Re: How many are concerned with passing on assets to childre

Postby ddunca1944 » Thu Jan 31, 2013 7:44 pm

Bustoff wrote:I like the line from the movie "The Descendants"

"give your children enough money to do something but not enough to do nothing."



+1

This is my goal. If we both died tomorrow and my kids inherited everything, they'd think they never have to work again (and they'd be wrong). I want to leave them enough that they feel they got a windfall, but not so much that they think they don't ever have to work again....
ddunca1944
 
Posts: 805
Joined: Fri Apr 01, 2011 2:49 pm

Re: How many are concerned with passing on assets to childre

Postby sscritic » Thu Jan 31, 2013 7:52 pm

Bustoff wrote:I like the line from the movie "The Descendants"

"give your children enough money to do something but not enough to do nothing."

That's why I am giving my money to my grandchildren.

I have more grandchildren than children. Each grandchild will get less than each child would have. I am not sure, but I think that that drops the number from do nothing territory to do something territory. Although there is a chance that I will have enough that, while my children will have to do something (since I will give them nothing), my grandchildren won't.*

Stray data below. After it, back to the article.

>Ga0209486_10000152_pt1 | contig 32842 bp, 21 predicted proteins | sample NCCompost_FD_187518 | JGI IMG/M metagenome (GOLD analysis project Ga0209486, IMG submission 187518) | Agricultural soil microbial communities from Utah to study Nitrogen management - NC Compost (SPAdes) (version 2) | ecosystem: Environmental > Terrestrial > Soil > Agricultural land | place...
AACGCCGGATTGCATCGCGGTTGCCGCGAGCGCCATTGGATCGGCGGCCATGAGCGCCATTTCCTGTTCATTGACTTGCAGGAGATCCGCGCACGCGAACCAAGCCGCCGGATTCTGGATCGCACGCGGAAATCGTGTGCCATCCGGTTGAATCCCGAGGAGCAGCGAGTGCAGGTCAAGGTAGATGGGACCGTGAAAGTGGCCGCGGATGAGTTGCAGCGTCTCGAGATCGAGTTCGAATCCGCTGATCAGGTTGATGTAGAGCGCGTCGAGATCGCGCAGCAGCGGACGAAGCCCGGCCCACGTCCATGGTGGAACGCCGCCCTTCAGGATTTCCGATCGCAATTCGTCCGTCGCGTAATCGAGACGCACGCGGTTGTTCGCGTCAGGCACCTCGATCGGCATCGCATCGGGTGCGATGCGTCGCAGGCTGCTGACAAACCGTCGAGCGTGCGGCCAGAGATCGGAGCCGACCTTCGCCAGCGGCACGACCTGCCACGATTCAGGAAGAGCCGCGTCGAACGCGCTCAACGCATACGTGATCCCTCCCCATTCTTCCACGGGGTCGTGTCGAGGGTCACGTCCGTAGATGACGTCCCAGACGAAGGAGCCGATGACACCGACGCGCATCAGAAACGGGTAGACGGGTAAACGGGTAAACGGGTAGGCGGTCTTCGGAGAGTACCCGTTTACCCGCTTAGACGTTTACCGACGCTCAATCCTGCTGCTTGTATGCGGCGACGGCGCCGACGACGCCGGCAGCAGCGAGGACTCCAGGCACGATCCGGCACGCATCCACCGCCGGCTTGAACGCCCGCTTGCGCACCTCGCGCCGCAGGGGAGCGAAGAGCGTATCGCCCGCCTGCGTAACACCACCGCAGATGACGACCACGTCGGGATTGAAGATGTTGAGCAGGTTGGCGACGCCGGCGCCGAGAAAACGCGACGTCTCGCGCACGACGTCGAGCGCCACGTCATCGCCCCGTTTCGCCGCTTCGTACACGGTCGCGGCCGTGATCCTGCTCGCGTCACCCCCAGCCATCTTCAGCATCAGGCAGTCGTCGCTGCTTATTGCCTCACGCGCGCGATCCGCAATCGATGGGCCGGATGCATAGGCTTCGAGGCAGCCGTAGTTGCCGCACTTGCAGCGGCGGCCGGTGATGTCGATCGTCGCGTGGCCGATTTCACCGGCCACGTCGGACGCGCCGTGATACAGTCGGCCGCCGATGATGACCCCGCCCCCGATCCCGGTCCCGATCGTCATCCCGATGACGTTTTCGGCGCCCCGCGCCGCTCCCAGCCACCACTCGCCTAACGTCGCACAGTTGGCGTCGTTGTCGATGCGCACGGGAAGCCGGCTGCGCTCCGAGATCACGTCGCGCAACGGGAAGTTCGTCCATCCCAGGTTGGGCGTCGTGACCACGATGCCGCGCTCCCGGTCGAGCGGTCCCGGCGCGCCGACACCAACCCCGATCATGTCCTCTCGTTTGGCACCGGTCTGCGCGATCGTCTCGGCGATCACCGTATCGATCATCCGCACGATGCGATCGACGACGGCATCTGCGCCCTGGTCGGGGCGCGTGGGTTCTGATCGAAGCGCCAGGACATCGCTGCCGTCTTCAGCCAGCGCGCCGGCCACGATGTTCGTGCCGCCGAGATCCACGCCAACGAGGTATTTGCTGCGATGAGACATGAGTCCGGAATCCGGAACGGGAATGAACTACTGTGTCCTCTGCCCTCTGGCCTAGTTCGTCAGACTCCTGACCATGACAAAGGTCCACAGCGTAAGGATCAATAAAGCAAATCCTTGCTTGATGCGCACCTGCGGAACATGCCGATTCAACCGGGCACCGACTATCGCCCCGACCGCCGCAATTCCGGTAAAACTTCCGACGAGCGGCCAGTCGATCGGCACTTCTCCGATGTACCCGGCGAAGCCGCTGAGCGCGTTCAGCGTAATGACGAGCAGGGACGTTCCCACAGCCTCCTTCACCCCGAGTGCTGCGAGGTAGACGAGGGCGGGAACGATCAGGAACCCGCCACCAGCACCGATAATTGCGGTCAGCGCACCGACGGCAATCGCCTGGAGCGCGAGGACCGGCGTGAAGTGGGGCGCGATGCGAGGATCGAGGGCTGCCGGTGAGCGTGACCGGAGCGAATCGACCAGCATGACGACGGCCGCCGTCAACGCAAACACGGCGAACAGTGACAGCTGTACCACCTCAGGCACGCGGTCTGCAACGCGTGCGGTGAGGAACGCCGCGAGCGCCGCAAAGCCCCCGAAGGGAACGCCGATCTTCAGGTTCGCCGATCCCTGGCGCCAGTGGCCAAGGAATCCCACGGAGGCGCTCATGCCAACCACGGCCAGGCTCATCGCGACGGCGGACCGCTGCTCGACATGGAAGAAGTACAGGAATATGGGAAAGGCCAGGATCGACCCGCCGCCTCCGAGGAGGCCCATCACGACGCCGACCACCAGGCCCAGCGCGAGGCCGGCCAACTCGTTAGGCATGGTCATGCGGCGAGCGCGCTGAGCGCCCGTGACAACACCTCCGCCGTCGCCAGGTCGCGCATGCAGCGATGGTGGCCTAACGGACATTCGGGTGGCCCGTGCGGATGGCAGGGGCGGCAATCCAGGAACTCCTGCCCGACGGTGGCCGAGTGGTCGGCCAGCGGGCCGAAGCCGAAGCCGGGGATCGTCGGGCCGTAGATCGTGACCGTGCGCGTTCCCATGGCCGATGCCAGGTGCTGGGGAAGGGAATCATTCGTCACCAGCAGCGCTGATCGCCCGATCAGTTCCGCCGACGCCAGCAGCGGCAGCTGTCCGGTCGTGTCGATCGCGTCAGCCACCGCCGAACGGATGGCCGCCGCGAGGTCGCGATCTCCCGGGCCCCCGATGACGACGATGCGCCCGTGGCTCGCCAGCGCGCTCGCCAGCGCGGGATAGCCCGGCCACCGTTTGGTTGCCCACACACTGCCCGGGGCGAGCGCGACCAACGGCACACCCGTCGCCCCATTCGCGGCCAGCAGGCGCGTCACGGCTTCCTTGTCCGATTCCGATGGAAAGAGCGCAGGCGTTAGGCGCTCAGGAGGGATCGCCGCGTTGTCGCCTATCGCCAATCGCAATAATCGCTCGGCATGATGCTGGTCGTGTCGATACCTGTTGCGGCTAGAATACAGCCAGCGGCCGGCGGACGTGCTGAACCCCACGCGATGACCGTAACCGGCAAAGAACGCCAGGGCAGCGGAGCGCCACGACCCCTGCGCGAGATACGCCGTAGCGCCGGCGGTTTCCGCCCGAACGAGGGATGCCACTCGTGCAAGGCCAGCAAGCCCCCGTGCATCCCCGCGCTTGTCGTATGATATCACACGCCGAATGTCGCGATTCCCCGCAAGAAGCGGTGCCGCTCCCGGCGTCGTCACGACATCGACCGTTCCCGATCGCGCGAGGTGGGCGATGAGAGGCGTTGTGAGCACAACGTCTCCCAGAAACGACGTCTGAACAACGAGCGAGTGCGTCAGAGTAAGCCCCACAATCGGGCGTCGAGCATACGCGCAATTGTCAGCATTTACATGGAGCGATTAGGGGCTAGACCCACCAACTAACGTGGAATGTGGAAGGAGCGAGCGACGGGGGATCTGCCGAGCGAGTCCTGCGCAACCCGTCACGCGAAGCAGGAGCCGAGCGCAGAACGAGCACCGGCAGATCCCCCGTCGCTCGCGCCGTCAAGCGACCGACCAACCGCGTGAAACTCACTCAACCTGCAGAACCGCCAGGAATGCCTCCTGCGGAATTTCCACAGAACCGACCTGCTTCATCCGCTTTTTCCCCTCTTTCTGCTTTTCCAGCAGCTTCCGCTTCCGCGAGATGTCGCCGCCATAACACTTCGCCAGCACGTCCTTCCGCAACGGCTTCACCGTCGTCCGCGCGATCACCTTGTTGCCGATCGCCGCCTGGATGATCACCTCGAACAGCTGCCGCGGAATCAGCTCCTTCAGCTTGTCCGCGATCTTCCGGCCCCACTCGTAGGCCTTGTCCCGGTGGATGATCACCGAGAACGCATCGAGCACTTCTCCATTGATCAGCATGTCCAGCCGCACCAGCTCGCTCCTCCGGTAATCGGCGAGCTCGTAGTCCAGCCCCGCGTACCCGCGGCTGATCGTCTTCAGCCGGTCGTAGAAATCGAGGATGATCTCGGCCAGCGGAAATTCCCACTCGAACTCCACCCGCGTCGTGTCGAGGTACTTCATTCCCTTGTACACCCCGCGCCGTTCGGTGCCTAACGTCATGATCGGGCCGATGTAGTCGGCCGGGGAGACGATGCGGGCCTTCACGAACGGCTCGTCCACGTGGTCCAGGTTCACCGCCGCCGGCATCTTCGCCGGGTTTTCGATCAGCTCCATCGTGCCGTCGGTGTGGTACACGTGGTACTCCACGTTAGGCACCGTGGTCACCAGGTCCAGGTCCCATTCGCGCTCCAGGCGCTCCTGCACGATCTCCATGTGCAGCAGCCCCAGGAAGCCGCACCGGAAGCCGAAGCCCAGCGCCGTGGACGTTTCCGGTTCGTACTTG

* If my investment plans work out, I might have to leave my money to my great grandchildren, if there are enough of them, so that even my grandchildren have to do something. It's all just math, division in particular.
sscritic
 
Posts: 21858
Joined: Thu Sep 06, 2007 9:36 am

Re: How many are concerned with passing on assets to childre

Postby Rodc » Thu Jan 31, 2013 9:27 pm

HardKnocker wrote:Is this a concern?

How much planning have you done to maximize this and what have you done?

Not just a will and simple estate plan but have you taken steps to minimize estate taxes and income taxes for your heirs?

I have done some planning using will and trusts to pass along considerable assets but have not gone to more complicated strategies like using life insurance trust and funding estate tax/income tax liabilities.